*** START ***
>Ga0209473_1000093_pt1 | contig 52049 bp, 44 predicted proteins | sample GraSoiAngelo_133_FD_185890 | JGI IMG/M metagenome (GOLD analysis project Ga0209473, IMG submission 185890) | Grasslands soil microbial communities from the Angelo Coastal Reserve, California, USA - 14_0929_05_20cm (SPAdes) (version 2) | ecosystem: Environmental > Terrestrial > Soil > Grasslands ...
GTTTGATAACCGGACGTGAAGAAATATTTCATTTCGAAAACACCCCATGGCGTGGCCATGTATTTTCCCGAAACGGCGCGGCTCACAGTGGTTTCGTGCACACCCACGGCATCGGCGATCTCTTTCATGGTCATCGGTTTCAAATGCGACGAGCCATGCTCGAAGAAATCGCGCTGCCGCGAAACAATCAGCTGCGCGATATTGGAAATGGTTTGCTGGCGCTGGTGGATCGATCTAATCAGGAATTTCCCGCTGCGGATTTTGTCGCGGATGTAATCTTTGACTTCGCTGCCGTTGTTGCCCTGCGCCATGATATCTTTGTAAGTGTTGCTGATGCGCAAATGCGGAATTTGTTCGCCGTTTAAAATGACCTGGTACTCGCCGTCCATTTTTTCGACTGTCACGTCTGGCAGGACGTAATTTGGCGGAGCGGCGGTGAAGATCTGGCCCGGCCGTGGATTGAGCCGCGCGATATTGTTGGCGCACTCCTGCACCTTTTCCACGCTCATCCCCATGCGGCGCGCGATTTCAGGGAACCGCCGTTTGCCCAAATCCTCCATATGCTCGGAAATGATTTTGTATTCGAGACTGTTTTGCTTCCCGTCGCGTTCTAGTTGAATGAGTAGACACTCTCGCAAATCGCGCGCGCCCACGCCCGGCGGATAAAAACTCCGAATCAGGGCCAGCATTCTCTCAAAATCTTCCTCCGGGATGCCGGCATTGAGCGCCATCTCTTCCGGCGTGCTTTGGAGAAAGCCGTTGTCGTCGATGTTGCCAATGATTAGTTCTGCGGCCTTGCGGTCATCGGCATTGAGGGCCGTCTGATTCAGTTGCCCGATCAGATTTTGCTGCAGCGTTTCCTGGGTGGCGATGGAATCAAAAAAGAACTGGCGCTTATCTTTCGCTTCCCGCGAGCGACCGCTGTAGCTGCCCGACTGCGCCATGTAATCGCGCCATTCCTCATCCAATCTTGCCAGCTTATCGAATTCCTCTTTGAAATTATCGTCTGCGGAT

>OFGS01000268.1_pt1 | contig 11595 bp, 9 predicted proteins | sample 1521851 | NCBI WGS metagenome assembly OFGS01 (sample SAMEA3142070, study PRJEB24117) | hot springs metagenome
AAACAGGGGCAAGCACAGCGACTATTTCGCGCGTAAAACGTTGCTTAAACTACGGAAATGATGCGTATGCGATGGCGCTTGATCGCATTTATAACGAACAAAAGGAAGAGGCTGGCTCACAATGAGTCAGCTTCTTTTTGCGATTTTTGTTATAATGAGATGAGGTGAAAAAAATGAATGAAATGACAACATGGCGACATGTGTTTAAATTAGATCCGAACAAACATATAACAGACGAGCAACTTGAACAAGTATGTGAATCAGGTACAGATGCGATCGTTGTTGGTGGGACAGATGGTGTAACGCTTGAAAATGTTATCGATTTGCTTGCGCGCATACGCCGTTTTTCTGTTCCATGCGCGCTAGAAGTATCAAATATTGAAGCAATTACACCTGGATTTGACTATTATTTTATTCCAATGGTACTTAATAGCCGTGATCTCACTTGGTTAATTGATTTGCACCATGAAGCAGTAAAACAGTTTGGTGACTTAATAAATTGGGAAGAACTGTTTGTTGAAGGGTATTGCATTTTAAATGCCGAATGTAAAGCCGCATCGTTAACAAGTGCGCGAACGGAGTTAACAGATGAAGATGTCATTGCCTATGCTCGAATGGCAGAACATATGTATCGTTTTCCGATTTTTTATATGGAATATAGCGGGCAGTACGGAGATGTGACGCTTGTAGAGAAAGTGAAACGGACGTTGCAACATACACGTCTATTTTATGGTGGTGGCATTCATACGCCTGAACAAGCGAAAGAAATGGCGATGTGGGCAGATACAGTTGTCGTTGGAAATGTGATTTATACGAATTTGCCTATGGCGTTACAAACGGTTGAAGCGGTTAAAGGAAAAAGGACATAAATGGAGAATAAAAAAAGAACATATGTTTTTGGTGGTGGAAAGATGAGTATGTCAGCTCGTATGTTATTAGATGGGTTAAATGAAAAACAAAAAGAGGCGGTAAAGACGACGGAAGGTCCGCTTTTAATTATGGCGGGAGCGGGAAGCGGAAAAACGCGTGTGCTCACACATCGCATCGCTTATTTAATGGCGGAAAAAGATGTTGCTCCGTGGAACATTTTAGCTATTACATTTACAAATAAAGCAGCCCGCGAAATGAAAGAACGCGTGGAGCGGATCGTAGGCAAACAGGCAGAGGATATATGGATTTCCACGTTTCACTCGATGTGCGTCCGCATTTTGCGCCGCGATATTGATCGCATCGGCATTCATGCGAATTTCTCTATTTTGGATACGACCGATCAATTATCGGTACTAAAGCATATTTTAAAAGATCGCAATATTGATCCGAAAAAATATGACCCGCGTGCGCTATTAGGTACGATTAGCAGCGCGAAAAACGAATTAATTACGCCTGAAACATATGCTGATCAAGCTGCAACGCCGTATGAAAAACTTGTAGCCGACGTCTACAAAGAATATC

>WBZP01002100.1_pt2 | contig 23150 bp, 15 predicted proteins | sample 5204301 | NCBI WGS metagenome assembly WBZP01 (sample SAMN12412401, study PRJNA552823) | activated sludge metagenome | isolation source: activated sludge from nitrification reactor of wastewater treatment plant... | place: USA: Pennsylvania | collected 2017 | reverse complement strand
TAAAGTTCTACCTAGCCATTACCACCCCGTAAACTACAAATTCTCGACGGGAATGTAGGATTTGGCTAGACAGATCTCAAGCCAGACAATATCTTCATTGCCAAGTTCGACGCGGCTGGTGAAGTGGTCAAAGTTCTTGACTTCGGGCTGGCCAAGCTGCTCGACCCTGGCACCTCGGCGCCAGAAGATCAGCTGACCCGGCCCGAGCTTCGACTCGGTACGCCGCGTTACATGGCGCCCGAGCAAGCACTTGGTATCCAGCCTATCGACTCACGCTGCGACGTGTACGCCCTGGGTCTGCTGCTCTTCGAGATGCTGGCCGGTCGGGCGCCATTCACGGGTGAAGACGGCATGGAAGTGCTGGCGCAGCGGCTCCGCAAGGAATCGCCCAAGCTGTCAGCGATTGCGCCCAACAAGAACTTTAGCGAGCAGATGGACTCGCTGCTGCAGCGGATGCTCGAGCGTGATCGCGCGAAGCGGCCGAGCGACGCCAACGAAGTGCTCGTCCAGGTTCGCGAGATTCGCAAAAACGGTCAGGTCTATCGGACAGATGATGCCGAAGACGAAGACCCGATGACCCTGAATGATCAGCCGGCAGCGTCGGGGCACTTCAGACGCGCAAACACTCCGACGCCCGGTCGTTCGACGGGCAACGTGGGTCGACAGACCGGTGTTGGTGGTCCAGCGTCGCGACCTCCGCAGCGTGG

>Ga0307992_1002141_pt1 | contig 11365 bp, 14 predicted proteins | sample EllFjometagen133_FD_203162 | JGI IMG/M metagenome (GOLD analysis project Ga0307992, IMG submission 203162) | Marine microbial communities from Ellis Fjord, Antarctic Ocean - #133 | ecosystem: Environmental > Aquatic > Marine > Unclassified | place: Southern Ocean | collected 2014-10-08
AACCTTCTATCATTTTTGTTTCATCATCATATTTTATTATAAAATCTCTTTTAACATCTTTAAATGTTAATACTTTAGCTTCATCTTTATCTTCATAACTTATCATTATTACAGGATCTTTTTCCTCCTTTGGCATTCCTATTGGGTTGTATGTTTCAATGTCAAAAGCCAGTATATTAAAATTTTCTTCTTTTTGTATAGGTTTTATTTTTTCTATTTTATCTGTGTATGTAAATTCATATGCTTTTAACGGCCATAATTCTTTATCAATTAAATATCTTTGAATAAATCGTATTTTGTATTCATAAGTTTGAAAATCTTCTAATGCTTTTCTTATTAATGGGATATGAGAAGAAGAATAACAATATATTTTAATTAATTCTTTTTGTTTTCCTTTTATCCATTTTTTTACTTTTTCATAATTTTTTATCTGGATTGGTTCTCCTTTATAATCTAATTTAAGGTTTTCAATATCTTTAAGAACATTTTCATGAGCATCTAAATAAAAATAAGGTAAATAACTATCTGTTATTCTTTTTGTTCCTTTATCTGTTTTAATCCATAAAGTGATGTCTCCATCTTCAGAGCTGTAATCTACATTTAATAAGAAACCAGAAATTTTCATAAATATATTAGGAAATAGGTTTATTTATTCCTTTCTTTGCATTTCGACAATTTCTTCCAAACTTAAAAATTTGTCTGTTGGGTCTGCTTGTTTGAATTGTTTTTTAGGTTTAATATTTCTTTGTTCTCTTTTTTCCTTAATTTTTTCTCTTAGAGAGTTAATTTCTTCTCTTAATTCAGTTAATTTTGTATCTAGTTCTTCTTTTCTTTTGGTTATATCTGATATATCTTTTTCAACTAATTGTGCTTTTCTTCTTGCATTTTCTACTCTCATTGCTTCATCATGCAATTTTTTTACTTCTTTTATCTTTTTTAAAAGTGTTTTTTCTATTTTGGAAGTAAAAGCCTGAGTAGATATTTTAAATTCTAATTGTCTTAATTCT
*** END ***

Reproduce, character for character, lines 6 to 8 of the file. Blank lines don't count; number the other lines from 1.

TAAAGTTCTACCTAGCCATTACCACCCCGTAAACTACAAATTCTCGACGGGAATGTAGGATTTGGCTAGACAGATCTCAAGCCAGACAATATCTTCATTGCCAAGTTCGACGCGGCTGGTGAAGTGGTCAAAGTTCTTGACTTCGGGCTGGCCAAGCTGCTCGACCCTGGCACCTCGGCGCCAGAAGATCAGCTGACCCGGCCCGAGCTTCGACTCGGTACGCCGCGTTACATGGCGCCCGAGCAAGCACTTGGTATCCAGCCTATCGACTCACGCTGCGACGTGTACGCCCTGGGTCTGCTGCTCTTCGAGATGCTGGCCGGTCGGGCGCCATTCACGGGTGAAGACGGCATGGAAGTGCTGGCGCAGCGGCTCCGCAAGGAATCGCCCAAGCTGTCAGCGATTGCGCCCAACAAGAACTTTAGCGAGCAGATGGACTCGCTGCTGCAGCGGATGCTCGAGCGTGATCGCGCGAAGCGGCCGAGCGACGCCAACGAAGTGCTCGTCCAGGTTCGCGAGATTCGCAAAAACGGTCAGGTCTATCGGACAGATGATGCCGAAGACGAAGACCCGATGACCCTGAATGATCAGCCGGCAGCGTCGGGGCACTTCAGACGCGCAAACACTCCGACGCCCGGTCGTTCGACGGGCAACGTGGGTCGACAGACCGGTGTTGGTGGTCCAGCGTCGCGACCTCCGCAGCGTGG

>Ga0307992_1002141_pt1 | contig 11365 bp, 14 predicted proteins | sample EllFjometagen133_FD_203162 | JGI IMG/M metagenome (GOLD analysis project Ga0307992, IMG submission 203162) | Marine microbial communities from Ellis Fjord, Antarctic Ocean - #133 | ecosystem: Environmental > Aquatic > Marine > Unclassified | place: Southern Ocean | collected 2014-10-08
AACCTTCTATCATTTTTGTTTCATCATCATATTTTATTATAAAATCTCTTTTAACATCTTTAAATGTTAATACTTTAGCTTCATCTTTATCTTCATAACTTATCATTATTACAGGATCTTTTTCCTCCTTTGGCATTCCTATTGGGTTGTATGTTTCAATGTCAAAAGCCAGTATATTAAAATTTTCTTCTTTTTGTATAGGTTTTATTTTTTCTATTTTATCTGTGTATGTAAATTCATATGCTTTTAACGGCCATAATTCTTTATCAATTAAATATCTTTGAATAAATCGTATTTTGTATTCATAAGTTTGAAAATCTTCTAATGCTTTTCTTATTAATGGGATATGAGAAGAAGAATAACAATATATTTTAATTAATTCTTTTTGTTTTCCTTTTATCCATTTTTTTACTTTTTCATAATTTTTTATCTGGATTGGTTCTCCTTTATAATCTAATTTAAGGTTTTCAATATCTTTAAGAACATTTTCATGAGCATCTAAATAAAAATAAGGTAAATAACTATCTGTTATTCTTTTTGTTCCTTTATCTGTTTTAATCCATAAAGTGATGTCTCCATCTTCAGAGCTGTAATCTACATTTAATAAGAAACCAGAAATTTTCATAAATATATTAGGAAATAGGTTTATTTATTCCTTTCTTTGCATTTCGACAATTTCTTCCAAACTTAAAAATTTGTCTGTTGGGTCTGCTTGTTTGAATTGTTTTTTAGGTTTAATATTTCTTTGTTCTCTTTTTTCCTTAATTTTTTCTCTTAGAGAGTTAATTTCTTCTCTTAATTCAGTTAATTTTGTATCTAGTTCTTCTTTTCTTTTGGTTATATCTGATATATCTTTTTCAACTAATTGTGCTTTTCTTCTTGCATTTTCTACTCTCATTGCTTCATCATGCAATTTTTTTACTTCTTTTATCTTTTTTAAAAGTGTTTTTTCTATTTTGGAAGTAAAAGCCTGAGTAGATATTTTAAATTCTAATTGTCTTAATTCT